Why are you angry at that man? He scolded you and that was the right thing to do. You knew you were doing wrong, yet got angry against him. I understand it was cold and maybe there was no child that you could see around, but it was still wrong.
    Maybe he felt he was the child, maybe he also wanted to cross over and was holding onto the rule, but you just broke it. He’s right to tell he finds that upsetting. It’s THEIR country and they like it that way. I find very low and rude from other fellow foreigners to try to change Germany into their personal version (normally a hateful version) of a “better” Germany. I am glad that there are Germans around like that old man, who dared to tell you on your face, you were doing wrong.
    Please, don’t get me wrong, I did it also without knowing and I received the dirty looks. Now, I understood where they come from and try my best to follow the rules, because this is not my country and I have to respect it.Truth is, I even like it better than my own because Germany has good rules most people follow and those rules make life in Germany very good.

  17. Stella K (@stellamonde)

    28 October, 2014 at 5:44 pm

    What a child screamed at me when I came back home after studying in Southern France (which kind of programmed me to view traffic lights as fun street decor): “Rotgänger Totgänger!!! Grüngänger leben länger!!!”

  18. Mal

    12 April, 2015 at 10:40 am

    This is amusing, in the UK, we are taught as older children to look carefully, and not just go for the Green Man, but people do more conscientiously seem to stand there when there are young children waiting. My German teacher (who is German, but has lived in the UK for many years) thinks Germans will “dob you in it” , a good command of slang there, far more frequently. e.g. Wash your car windows with a bucket of water? You’ll likely be told off, even when it’s clear that you are just cleaning the windows enough to drive to the official car wash, and not using detergent. Lots of other rules it’s easy to break inadvertently. Doing some (quiet) gardening on Sunday? you shouldn’t be. I understand not mowing or using noisy tools, but Germans seem good at extending rules to ridiculous extents, and seem culturally inclined to obey them. I am over-generalising here, of course. Just accepting cultural differences helps, e.g. children seem rude at times by not adding “please” and “thank you” to the usual UK extent, but they can and do shake hands and greet visitors, even when shy.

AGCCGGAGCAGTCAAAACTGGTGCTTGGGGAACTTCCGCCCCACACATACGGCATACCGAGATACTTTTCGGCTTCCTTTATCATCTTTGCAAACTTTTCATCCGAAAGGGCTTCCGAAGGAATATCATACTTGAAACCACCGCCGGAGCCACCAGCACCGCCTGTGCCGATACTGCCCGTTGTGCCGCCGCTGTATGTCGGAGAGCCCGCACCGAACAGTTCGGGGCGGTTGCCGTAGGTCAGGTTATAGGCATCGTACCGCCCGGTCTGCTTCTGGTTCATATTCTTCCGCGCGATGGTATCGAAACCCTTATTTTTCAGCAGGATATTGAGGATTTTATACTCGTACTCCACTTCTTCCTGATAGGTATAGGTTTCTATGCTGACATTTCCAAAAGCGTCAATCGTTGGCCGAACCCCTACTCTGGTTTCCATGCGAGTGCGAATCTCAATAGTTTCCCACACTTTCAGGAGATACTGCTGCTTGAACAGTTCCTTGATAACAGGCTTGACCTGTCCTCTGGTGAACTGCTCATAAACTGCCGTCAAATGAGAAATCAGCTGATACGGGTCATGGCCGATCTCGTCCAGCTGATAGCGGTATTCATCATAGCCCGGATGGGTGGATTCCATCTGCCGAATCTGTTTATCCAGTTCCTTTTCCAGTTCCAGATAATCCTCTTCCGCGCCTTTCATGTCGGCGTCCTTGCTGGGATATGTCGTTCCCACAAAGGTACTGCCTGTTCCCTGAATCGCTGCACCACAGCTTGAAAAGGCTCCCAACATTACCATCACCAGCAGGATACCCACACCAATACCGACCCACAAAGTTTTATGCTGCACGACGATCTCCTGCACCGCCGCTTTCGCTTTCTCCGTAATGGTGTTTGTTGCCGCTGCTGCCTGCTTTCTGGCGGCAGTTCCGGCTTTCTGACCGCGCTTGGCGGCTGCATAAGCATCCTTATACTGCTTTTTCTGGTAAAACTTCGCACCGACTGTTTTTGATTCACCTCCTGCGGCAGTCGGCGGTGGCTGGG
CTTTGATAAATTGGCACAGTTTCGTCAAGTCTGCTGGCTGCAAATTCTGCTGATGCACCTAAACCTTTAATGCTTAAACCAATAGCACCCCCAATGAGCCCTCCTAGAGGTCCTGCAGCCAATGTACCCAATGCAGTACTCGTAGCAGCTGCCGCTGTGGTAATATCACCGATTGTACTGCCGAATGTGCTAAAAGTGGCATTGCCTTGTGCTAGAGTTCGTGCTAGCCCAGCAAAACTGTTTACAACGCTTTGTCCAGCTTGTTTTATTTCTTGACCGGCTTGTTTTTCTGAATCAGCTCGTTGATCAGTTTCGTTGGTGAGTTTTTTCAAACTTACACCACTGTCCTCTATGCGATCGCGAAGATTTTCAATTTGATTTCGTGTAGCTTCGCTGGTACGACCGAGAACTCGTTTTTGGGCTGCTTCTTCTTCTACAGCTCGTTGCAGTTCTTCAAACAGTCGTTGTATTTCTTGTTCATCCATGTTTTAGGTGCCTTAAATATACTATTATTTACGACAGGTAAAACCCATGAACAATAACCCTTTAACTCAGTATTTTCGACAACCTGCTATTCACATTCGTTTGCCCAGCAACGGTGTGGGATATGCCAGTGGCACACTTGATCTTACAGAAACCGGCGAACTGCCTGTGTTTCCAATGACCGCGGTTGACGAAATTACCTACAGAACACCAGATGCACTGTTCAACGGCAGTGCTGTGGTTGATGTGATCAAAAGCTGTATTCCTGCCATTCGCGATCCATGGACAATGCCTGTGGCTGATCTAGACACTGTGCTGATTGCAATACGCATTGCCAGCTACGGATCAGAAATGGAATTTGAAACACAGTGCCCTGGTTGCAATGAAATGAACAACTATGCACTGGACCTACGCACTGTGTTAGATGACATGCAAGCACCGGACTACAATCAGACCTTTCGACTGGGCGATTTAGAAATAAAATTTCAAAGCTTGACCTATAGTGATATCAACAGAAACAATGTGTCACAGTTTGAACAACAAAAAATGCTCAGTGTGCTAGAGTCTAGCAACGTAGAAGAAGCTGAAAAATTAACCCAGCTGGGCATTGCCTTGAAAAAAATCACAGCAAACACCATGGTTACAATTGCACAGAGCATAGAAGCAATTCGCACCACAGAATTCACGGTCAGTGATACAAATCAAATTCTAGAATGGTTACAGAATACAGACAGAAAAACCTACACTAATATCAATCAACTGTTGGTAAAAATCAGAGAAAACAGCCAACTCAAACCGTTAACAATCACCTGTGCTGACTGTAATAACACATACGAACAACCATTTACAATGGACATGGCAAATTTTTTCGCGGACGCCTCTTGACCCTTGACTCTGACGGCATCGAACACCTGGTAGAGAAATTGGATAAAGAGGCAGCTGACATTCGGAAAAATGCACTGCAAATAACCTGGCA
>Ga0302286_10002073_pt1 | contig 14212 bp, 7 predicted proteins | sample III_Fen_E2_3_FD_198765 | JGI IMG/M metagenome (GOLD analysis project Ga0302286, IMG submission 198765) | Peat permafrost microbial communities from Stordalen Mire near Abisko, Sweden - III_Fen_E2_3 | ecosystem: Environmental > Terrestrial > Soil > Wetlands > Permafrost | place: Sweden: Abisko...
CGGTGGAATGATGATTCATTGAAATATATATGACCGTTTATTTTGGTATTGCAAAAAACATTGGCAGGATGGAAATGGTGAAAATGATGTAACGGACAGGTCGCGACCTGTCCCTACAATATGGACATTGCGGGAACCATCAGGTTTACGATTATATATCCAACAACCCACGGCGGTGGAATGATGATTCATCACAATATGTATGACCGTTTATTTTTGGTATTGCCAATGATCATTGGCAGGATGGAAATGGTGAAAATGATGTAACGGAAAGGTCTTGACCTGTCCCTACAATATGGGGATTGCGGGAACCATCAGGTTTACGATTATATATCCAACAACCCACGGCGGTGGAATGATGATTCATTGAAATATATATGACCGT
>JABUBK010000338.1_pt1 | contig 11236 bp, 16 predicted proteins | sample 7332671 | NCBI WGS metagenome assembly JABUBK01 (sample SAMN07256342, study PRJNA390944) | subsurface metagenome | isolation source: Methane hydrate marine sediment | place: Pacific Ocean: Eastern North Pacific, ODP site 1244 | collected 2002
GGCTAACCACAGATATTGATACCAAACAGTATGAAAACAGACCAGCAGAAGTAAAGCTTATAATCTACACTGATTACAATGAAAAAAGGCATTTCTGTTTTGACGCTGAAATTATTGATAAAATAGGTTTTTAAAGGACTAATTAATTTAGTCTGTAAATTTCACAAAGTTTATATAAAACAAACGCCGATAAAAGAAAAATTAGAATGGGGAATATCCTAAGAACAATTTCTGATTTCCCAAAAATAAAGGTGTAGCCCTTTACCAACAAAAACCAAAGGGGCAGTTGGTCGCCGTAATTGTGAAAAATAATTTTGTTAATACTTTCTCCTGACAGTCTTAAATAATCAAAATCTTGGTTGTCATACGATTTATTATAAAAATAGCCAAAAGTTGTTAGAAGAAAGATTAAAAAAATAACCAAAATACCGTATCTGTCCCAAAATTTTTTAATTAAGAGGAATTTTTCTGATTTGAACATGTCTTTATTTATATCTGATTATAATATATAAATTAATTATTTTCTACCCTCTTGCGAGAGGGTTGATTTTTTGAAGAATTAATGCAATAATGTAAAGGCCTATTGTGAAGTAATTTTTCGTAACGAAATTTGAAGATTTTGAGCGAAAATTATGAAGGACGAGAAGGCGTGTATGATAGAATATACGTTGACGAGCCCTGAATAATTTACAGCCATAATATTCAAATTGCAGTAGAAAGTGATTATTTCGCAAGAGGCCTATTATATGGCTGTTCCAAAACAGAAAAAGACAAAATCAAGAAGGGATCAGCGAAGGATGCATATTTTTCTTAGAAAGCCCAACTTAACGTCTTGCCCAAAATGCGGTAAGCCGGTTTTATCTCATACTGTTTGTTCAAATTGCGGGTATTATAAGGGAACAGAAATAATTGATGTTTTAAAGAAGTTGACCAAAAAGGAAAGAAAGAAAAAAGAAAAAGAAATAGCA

19. Cornelius

    4 February, 2017 at 5:07 am

    Very amusing read!

    I, for myself, don’t understand rule-Nazis nor anti-rule-Nazis – when it’s clear to see that i won’t impede traffic (for me the decisive question is: would it even for a malicious car driver be impossible to hit me?), then I jaywalk. The less audience, the more likely I am to jaywalk. The more children around, the less likely I will. Point is: I decide on occasion. I accept the rule, by I don’t necessarily follow it.

    The second part of every rule is: how likely is it that you’re gonna get caught breaking it, and are you willing to bear the consequences? In the case of jaywalking, bystanders will likely not be able to identify me, they are not permitted to detain me, so I will be long gone before the police arrives. But, if push comes to shove, it will be fined with a mere 5€, but it will also count as a traffic offense, of which too many can endanger your (German) driving license. Have never been caught with jaywalking though, despite I may be a highly professional, but at the same time also utterly considerate jaywalker.

    I recognize us Germans love bureaucratic stuff. And being humorless to a point where it we find it exhilarating ourselves.

    So, in my eyes, in conclusion you should neither be blindly following rules (like the poor narrow-minded old man did), nor should you adhere to careless, let alone aggressive disobedience. It’s about responsible law-breaking – just like, in my eyes, you did.

    P.S: when people after catching me jaywalking try to shame me, I just counter their expectations, friendly mannered. Are you blind? No, I saw the street was free. Are you dumb? No, that was on purpose. Do you want to give a bad example? No, do you?

    P.P.S: It’s usually not considered a traffic offense when you cross a street when there is no Fußgängerampel nearby, and unless you don’t cause an accident, it won’t endanger your driving license either. If you recognize that you have been watched by the police, just greet friendly or leave as if nothing happened – chances are good you’ll get away with it, as, contrary to crossing red Ampelmännchen, there is no law explicitly prohibiting just crossing the street (Though there is a law that obliges you to use a pedestrian crossing when nearby). Happy and attentive jaywalking, and always stay safe!

What do you think?